At the fundamental level, he hopes to elucidate, with molecular details, key factors, such as particle size, shape, crystal structure, interface, and environment, that influence the properties and functionalities of the nanomaterials. Femtosecond laser spectroscopy is used to directly probe of charge carrier or exciton dynamics on the ultrafast time scale. X-ray and high resolution microscopy allows for detailed structural studies. Optical and electronic properties are studied using optical spectroscopy and electrochemical measurements. One of his objectives is to establish relationship between the structure of the materials and their properties functionalities. At the technological level, he explores emerging applications of these novel materials in a number of areas including sensors, solar cells, hydrogen generation and storage, catalysis, detectors, imaging, solid state lighting, and lasers. Examples of nanomaterials systems that have been studied and/or are currently under investigation include: CdS, CdSe, CdTe, ZnS:Mn, ZnSe:Mn, ZnSe:Cu, ZnSe:Ag, AgI, AgBr, TiO2, ZnO, WO3, CuS, PbI2, PbS, Fe2O3, BiI3, Ag2S, Si, Ag, Pt, Pd, and Au.
In addition to nanomaterials, he is interested in photodrugs such as hematoporphyrin derivative, chlorins, and phthalocyanines that have been studied for possible application in photodynamic therapy (PDT). PDT is a novel medical technology for treatment of cancer tumors. PDT activity begins when the drug is exposed to light, which activates the drug and causes tumor destruction. PDT is selective and localized, and has less side effects compared to chemotherapy. Since the excited states of sensitizers are directly involved in the photoreaction process, a study of their excited state reaction mechanism is essential for achieving a good understanding of their function. This will help to accelerate the development of new and more efficient photodrugs. He is also interested in the study of interaction between photodrugs and protein as well as DNA molecules.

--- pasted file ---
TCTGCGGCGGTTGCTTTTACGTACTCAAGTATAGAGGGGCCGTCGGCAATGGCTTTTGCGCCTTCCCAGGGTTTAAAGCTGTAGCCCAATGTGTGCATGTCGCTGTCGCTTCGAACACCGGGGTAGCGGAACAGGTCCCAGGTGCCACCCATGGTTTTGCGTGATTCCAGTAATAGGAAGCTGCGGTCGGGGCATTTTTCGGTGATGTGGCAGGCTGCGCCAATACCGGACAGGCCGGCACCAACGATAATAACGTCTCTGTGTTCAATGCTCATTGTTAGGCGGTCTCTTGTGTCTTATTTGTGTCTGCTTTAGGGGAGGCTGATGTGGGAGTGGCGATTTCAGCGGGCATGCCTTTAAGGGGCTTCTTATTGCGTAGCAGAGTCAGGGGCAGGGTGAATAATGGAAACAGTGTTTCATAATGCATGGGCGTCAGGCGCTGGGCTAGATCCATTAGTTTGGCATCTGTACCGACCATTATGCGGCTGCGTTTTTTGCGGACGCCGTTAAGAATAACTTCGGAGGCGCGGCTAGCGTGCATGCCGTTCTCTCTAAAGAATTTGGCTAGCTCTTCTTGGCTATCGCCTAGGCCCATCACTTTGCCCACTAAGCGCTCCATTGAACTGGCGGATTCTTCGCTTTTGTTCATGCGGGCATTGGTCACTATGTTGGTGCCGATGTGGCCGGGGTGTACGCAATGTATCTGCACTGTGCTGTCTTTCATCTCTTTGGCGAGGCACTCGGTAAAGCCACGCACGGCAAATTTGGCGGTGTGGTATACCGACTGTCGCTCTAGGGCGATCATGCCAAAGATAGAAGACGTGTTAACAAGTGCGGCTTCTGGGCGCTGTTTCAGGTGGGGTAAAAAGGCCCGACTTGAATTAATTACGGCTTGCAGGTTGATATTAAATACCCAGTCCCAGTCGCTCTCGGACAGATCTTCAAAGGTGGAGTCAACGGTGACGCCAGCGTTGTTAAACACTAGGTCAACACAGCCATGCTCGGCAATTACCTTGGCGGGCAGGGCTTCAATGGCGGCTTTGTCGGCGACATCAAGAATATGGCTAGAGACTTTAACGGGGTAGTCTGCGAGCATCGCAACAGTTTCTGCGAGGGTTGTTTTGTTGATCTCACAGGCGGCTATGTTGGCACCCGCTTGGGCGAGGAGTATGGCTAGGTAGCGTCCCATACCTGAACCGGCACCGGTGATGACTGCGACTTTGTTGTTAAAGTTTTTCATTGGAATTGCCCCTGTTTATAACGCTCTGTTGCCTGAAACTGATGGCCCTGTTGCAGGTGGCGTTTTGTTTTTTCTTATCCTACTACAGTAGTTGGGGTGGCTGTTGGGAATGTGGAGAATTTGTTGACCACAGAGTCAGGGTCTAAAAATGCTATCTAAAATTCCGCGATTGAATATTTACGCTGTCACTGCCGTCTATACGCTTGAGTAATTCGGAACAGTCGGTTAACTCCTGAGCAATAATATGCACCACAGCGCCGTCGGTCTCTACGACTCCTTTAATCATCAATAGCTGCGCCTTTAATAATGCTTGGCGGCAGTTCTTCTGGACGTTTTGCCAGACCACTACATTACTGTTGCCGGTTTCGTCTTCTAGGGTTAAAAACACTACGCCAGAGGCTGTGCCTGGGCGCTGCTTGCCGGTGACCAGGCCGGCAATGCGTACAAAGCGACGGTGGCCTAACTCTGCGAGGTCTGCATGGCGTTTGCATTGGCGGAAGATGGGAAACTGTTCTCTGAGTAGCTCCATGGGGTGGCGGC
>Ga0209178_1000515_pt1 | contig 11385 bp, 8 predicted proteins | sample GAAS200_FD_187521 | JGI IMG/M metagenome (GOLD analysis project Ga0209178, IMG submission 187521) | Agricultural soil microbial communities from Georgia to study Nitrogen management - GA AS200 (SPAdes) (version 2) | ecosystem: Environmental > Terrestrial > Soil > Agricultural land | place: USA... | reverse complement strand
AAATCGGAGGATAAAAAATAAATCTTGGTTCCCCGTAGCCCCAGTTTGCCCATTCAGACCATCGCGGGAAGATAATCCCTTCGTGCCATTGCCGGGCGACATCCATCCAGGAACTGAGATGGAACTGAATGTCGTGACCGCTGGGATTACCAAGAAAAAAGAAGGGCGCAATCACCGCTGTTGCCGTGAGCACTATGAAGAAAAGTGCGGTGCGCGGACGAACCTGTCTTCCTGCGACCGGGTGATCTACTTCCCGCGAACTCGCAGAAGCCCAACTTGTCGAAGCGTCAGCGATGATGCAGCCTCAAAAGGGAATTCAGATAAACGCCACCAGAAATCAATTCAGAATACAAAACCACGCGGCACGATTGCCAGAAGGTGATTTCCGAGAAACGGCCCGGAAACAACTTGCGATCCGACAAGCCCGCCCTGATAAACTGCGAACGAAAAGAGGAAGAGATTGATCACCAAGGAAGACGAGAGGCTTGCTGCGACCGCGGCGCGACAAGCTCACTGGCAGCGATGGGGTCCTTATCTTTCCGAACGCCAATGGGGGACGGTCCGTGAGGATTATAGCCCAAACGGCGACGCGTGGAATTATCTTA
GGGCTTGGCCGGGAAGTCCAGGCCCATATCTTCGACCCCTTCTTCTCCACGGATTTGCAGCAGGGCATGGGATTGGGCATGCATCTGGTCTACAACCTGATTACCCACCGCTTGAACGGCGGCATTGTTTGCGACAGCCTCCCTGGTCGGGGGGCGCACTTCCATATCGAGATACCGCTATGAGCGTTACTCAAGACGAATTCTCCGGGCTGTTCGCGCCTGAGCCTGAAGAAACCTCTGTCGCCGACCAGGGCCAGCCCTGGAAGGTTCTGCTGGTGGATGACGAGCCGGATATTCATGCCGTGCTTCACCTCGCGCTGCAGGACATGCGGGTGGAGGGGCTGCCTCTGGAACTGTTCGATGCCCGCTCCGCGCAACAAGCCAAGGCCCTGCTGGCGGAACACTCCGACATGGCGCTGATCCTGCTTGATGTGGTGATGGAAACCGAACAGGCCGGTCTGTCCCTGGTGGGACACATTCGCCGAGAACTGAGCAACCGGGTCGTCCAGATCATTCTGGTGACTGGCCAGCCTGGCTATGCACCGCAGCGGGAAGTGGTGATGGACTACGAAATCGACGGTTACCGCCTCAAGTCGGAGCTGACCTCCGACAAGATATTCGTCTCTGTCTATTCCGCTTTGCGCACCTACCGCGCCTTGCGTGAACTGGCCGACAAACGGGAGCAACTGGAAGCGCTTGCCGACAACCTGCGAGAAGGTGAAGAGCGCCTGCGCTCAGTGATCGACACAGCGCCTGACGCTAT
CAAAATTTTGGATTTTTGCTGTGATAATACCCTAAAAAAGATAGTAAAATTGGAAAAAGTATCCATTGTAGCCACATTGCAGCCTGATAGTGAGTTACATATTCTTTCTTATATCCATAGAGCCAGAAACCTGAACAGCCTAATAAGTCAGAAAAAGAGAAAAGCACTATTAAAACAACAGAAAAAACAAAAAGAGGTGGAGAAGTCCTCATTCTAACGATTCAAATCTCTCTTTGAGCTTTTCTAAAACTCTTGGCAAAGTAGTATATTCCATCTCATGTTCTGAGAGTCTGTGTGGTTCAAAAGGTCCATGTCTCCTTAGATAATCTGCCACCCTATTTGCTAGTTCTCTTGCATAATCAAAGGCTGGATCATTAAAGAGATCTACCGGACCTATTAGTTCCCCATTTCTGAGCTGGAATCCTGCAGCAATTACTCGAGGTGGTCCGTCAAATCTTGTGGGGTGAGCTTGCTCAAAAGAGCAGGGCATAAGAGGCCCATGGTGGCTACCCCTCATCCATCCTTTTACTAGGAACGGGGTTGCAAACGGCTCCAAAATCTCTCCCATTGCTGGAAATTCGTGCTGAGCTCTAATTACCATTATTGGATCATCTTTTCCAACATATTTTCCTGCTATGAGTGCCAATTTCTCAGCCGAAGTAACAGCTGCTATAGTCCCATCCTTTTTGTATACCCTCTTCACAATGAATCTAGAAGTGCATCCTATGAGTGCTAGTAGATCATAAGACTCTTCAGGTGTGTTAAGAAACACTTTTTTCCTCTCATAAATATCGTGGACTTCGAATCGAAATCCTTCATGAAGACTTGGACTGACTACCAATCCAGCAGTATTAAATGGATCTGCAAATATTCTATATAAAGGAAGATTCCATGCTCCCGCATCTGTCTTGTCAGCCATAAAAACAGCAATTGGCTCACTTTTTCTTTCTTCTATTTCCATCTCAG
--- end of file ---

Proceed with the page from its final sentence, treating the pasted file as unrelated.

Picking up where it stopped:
Jin coauthored Physical Chemistry of Interfaces and Nanomaterials, Ultrafast electron injection: Implications for a photoelectrochemical cell utilizing an anthocyanin dye-sensitized TiO2 nanocrystalline electrode, Nitrogen Doped and CdSe Quantum Dot Sensitized Nanocrystalline TiO2 Films for Solar Energy Conversion Applications, Molecular Probes Based on Microstructured Fibers and Surface Enhanced Raman Scattering, Gold nanotubes synthesized via magnetic alignment of cobalt nanoparticle templates, and The role of reductant oxidation state in the formation and function of gold nanoparticle aggregates for SERS applications. Read the full list of his publications!
Jin earned his B.Sc. with highest honors in Chemistry at Fudan University, Shanghai in 1983, and his Ph.D. at the University of Washington in 1989. In 2007 he was honored as a fellow of the American Association for the Advancement of Science (AAAS).
Read Hollow gold nanospheres show promise for biomedical and other applications.